Pascal not considered harmful - was Re: Rich kids are into COBOL

Chuck Guzis cclist at
Sat Feb 21 16:49:17 CST 2015

On 02/21/2015 12:26 PM, Mouse wrote:

> Well, this makes it impossible to implement long long, which (loosely
> put) must have at least 64 bits of range.  But let's pretend that long
> long doesn't exist, or perhaps that all the bit counts you give are
> doubled, or some such.

I think a double-precision type could be shoehorned if we decided to 
describe as our subset of floating point terms--96 bits of precision in 
two 64 bit words, with the exponent field of the more significant being 
48 larger than the least significant--and both being unnormalized. 
Basically 96 bits of integer spread across 128 bits.

Consider this one--in the arrangement described, there's no particular 
reason that the exponent (protected padding bits if you will) need to be 
in the most significant bit position in a word.  You could exchange the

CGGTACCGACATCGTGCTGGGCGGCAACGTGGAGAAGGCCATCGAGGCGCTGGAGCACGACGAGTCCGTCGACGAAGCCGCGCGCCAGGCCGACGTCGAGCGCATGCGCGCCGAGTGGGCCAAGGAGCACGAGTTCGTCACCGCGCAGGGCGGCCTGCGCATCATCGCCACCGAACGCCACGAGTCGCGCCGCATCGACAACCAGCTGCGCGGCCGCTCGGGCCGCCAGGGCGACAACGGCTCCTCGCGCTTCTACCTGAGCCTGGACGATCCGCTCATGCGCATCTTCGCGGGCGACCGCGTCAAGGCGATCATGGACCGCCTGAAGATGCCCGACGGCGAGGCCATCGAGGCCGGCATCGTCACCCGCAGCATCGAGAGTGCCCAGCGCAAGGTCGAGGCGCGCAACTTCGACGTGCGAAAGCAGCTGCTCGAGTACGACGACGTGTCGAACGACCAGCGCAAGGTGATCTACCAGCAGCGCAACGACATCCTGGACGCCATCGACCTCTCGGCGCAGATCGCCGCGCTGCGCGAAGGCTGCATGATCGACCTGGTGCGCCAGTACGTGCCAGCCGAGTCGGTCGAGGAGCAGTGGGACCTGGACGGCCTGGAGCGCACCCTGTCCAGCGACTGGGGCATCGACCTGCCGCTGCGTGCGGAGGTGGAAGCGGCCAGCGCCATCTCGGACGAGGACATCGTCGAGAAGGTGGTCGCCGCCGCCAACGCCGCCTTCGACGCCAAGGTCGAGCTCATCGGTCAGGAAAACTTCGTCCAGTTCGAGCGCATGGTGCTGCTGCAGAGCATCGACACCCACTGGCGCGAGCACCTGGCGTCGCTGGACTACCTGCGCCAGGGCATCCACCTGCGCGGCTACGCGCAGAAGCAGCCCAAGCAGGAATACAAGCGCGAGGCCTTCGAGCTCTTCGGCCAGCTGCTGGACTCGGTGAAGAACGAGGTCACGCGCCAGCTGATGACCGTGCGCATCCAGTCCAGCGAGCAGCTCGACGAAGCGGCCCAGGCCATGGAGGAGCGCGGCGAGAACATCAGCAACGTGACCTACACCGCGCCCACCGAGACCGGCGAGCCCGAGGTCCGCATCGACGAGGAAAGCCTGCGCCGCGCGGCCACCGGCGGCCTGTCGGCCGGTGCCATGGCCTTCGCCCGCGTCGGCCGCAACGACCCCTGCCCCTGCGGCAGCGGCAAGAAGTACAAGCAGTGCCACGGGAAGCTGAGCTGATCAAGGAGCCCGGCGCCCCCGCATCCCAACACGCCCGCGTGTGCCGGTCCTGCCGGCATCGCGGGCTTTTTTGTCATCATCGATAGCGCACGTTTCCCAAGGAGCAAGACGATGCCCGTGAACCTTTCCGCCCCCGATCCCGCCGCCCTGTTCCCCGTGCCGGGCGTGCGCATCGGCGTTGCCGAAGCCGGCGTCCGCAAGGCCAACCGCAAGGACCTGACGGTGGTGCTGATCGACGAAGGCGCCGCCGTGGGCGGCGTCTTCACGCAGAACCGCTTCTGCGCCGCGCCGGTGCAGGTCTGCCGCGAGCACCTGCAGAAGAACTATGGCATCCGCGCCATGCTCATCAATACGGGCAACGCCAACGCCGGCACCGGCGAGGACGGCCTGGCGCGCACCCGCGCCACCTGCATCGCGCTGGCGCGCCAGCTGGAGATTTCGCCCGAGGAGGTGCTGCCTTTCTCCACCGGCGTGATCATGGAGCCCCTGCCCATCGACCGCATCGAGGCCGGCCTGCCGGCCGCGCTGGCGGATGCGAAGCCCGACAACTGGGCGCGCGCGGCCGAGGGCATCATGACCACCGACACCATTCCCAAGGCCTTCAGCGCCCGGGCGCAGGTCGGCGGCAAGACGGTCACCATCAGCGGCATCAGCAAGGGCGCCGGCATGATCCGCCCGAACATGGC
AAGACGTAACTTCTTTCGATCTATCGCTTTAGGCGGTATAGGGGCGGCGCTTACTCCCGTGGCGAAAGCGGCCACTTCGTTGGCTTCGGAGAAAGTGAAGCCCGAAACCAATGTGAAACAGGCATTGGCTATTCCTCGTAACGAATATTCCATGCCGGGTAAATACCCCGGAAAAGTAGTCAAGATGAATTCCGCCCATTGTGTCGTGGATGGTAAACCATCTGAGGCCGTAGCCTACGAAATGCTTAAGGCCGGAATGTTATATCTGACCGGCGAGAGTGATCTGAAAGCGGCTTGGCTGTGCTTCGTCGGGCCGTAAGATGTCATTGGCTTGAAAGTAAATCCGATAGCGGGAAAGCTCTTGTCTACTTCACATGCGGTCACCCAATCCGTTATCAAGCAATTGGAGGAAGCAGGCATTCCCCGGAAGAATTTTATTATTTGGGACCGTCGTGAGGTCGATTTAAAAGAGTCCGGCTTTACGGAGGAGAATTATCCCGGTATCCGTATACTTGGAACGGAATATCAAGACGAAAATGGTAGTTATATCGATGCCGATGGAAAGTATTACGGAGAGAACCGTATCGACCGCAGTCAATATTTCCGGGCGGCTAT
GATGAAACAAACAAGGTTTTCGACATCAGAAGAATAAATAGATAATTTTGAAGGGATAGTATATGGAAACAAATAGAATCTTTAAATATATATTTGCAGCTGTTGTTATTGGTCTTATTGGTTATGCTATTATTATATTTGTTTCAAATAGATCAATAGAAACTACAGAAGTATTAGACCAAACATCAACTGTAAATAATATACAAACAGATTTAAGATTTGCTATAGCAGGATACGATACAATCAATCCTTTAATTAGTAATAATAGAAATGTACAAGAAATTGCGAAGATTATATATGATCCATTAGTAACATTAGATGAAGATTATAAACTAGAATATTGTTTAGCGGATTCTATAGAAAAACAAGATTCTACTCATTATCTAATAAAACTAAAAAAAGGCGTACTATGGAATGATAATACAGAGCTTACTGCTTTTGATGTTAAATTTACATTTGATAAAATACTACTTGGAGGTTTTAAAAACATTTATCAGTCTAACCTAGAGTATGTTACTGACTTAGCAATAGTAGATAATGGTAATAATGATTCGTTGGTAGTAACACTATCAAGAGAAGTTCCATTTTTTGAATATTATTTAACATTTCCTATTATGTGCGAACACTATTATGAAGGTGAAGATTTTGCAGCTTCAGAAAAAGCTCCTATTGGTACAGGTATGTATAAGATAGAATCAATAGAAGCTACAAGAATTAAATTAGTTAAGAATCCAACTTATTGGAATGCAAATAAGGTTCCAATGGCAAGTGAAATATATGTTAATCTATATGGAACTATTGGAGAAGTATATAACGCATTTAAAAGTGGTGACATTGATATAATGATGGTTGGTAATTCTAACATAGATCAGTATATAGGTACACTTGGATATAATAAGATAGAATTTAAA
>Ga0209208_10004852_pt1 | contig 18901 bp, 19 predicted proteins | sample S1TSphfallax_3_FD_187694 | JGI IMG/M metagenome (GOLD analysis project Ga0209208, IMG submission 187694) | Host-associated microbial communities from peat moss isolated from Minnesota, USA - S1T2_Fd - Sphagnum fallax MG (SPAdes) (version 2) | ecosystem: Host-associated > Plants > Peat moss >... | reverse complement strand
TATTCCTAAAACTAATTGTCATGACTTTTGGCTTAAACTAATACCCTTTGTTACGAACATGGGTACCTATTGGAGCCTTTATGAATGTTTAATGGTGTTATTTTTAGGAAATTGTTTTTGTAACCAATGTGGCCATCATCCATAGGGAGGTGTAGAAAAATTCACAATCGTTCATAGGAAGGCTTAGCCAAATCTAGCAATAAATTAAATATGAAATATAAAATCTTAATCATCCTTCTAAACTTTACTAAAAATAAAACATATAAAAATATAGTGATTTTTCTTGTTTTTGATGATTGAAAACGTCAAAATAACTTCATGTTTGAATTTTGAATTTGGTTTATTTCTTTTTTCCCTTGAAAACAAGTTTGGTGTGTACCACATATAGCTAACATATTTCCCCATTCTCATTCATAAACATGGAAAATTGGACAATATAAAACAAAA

positions of the exponent and significand or even scatter the 
exponent/padding bits among the significand bits.

How do bit logical operations (especially shift) operate then?

> FSVO "byte", I agree.  However, since we've been discussing C, there's
> a _lot_ of (C) code that assumes that char * has the same size and
> representation as other pointer types, even though there's no
> justification in the C spec for such an assumption.  (POSIX, on the
> other hand, may impose such a restriction; I don't have even a draft of
> POSIX handy to check.)

One thing that I've never understood was the lack of a bit type in C 
(not the struct bit length specification), but something encountered on 
bit-addressed architectures.  That is, a bit array starting and ending 
at arbitrary addresses, complete with a pointer that can be dereferenced 
to select a specific bit.  Vector machines certainly use this capability 
and C seems to be totally oblivious to it (c.f. sparse and control vectors).

The biggest problem of C to me is the existing code base that makes all 
sorts of assumptions about data type and structures.  Because this is 
The Way Things Are, it becomes more difficult to propose alternative 
architectures that might be more efficient.  Witness the "nUxi" problem 
that plagued early ports of That Operating System.

I recall the moan from one of my project members when confronted with 
automatic optimization of C.  "A *&^%$ pointer can refer to ANYTHING!"

Ah well, time for me to get back to coding for my ternary-based machine 
that uses Murray code as its character set.


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